Crazy For God Review

Crazy For God: How I Grew Up as One of the Elect, Helped Found the Religious Right, and Lived to Take All (or Almost All) of It Back by Frank Schaeffer, Da Capo Press, ISBN 0786718919, available anywhere:

More information about this book is on Frank Schaeffer’s website.

He, like me, grew up in the evangelical sub-culture, only to later leave for the Orthodox faith.  He says that he and his father helped form the Religious Right.

Schaeffer’s parents ran L’Abri in Switzerland.  Founded as a mission, it became a kind of hostel for spiritual seekers, from everyday students to rock stars.

The Schaeffers were Calvinists; in the early days they had restrictive rules, in the days of the hippies these rules were relaxed, but in the 70s and 80s, they became strict again.

Frank Schaeffer still is pro-life despite turning politically liberal, and you can see that in his indictments of how extreme the pro-choice crowd got in the 70s and 80s.

He notes that if the Democrats had taken the pro-life believers as seriously as did the Republican Party, the Democratic Party would have become the party of choice for Christians.  Instead, secular media and the Democrats just ignored religious media and the pro-lifers for the most part in those days.

The pro-choice crowd was so offended in those days by the pro-life crowd that they went to ridiculous extremes which essentially made the pro-life argument for them: Who could see these people as reasonable or compassionate?

But while fighting for the pro-life cause which impassioned him, he also noted that American Christianity had turned ridiculous.

He made documentaries with his father, Francis Schaeffer, which are still being used in churches today, such as “How Should We Then Live?”  (I saw an episode of this on Youtube, and it does appear to be well-done.)

He went on speaking tours, wrote books, went on The 700 Club.  But even in the middle of it, he and his father kept thinking, “These people are idiots.”

His father had a classical education and knew a great deal about classical music and art.  Frank was raised in Switzerland; while his education was spotty and he had dyslexia, he went to British boarding schools, and learned about art and music from his dad.

He spent all his young life in Europe, not in the American evangelical sub-culture.  His first exposure to American Christianity was on these speaking tours as a young adult, yet he kept stirring people up with speeches and books about how the liberals were ruining America–an America which he didn’t really know and couldn’t speak about from any position of authority.

You may know how silly American evangelicalism can get.  He had to deal with youth pastors trying to influence their youth groups into abstinence with silly songs and Sesame Street puppets; “Jesus is my boyfriend” songs by sub-par singers; poor editing standards which got him used to whipping up a first draft of a book, sending it off to the publishers, and letting them clean it up.

He knew what art really was, but he didn’t take the time to actually craft his work, whether film or scripts or books, because the evangelical publishers let him be lazy and he got used to it.

He also got to know evangelical powerhorses like Pat Robertson, Jerry Falwell and James Dobson; none of them impressed him.  He and his father saw Pat Robertson as a crazy guy who heard voices, Falwell as hate-filled, Dobson as power-hungry.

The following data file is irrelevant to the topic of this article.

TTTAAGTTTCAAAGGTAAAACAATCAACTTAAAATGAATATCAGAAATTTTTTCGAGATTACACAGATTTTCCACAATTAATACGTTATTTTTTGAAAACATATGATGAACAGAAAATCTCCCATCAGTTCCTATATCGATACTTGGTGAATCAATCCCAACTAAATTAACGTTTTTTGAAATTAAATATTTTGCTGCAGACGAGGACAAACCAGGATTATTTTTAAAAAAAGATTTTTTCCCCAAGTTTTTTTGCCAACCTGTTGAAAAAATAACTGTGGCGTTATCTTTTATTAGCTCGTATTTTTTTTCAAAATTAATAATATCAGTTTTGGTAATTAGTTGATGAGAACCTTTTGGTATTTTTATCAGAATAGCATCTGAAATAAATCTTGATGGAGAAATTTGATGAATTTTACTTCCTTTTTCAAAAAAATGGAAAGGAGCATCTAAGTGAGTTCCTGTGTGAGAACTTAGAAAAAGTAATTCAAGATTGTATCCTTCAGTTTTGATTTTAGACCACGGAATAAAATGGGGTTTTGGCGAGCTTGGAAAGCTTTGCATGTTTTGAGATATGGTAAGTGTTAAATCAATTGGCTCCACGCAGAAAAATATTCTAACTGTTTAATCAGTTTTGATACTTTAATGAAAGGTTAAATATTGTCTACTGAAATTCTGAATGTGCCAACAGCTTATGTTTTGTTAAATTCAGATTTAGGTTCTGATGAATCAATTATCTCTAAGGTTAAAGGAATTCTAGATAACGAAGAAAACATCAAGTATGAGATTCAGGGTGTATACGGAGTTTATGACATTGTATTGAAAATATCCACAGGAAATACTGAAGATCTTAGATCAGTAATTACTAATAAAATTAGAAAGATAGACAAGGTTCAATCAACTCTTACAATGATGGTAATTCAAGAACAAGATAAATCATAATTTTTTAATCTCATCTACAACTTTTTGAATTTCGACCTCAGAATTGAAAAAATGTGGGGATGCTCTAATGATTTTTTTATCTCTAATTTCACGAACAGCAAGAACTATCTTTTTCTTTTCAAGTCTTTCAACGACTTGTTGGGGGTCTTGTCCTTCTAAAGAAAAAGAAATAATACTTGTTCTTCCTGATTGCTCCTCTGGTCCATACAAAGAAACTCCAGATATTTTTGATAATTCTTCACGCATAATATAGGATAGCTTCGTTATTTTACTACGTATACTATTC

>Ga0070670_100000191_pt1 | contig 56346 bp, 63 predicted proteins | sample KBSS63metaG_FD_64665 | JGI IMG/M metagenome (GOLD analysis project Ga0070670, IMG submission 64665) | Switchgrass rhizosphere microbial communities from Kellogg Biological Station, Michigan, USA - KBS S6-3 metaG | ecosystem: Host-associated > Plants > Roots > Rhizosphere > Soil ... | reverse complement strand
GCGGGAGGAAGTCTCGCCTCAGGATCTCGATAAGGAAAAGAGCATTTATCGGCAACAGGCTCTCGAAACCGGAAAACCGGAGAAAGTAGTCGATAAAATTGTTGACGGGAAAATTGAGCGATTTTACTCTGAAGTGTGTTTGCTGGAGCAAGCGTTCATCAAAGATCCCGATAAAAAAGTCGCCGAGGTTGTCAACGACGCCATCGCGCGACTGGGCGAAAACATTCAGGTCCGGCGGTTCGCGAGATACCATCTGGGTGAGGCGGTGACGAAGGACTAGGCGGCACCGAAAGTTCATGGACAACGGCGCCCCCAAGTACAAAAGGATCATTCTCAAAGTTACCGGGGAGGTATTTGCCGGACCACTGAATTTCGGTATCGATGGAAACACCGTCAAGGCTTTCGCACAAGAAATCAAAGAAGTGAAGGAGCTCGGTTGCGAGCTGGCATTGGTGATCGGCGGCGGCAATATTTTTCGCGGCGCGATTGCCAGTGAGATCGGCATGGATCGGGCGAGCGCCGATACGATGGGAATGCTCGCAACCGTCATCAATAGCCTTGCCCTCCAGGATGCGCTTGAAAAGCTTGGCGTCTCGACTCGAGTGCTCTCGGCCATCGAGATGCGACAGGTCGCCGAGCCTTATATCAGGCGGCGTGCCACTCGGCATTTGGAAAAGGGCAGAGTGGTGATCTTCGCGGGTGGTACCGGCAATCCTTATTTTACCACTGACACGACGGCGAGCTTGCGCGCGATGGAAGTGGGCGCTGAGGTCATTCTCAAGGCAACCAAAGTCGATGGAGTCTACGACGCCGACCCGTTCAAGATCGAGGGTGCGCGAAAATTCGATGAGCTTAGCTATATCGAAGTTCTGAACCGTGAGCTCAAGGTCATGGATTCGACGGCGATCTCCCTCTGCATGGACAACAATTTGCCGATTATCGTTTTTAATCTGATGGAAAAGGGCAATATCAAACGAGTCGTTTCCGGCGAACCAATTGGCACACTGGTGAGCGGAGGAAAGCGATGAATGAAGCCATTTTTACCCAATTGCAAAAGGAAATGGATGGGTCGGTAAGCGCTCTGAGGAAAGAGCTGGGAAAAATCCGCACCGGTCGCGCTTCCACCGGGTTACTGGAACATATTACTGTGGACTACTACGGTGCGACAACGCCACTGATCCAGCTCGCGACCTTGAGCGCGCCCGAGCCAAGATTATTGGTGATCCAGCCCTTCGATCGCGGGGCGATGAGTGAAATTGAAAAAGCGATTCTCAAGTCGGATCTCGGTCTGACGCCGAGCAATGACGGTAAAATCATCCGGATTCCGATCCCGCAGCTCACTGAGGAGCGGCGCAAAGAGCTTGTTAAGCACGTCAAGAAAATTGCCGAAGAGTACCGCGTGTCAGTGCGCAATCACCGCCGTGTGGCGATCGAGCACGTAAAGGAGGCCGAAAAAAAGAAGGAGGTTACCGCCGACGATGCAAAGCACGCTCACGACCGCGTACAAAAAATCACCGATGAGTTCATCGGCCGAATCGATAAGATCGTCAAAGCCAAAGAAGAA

Even if you don’t always agree with him, this book is awesome.  This guy knows what it’s like to be raised under repressive rules, has seen the fakeness which has driven so many of us away from American evangelicalism, and has ended up in the Greek Orthodox church.

He freely admits to being a jerk to his wife and child in his youth and even occasionally today; he chews himself out for it and tries to do better.

He says that his wife never, ever starts an argument, and that he’s glad his kids say, “Mom is always right” because she is.  That’s not because she’s stubborn (she’s not) or has to have her way (she doesn’t) or anything, but because she simply is right.

After all these years, he still sees her as some sort of angel fallen to earth.  They married in their teens because she got pregnant.  They could very easily have divorced a few years later, and people did wonder why the heck Genie put up with Frank, but they had a family support system around them that kept them together and counseled them.

This book is a memoir, starting from his childhood in L’Abri and going all the way through his life, highlighting his spiritual crises.  It is a revealing look behind the scenes of American evangelicalism.  I highly recommend it.

[Fall 2008]

 

This Present Darkness Review

While I work on reading the next Left Behind book, here is a review from my website, which I wrote late in 2005 (before I became Orthodox and was checking out Lutheran theology):

This Present Darkness by Frank E. Peretti, Crossway Books, ISBN 0-89107-390-6, available in bookstores and on Amazon.com:

Summary here.

I once loved this book, back when I first read it in high school.  If you’re just looking for a good read, the writing itself is full of vivid descriptions, imagination and the occasional humor, with decent editing.  I can see why I got so engrossed in this book back in high school.

If you’re looking for a theologically sound book, however, look elsewhere.  This book suffers greatly from numerous theological errors and hysterias which abounded in evangelicalism in the late 80s (it was written in 1986).  When I read it again in late 2005, I wondered if Pat Robertson had been a consultant.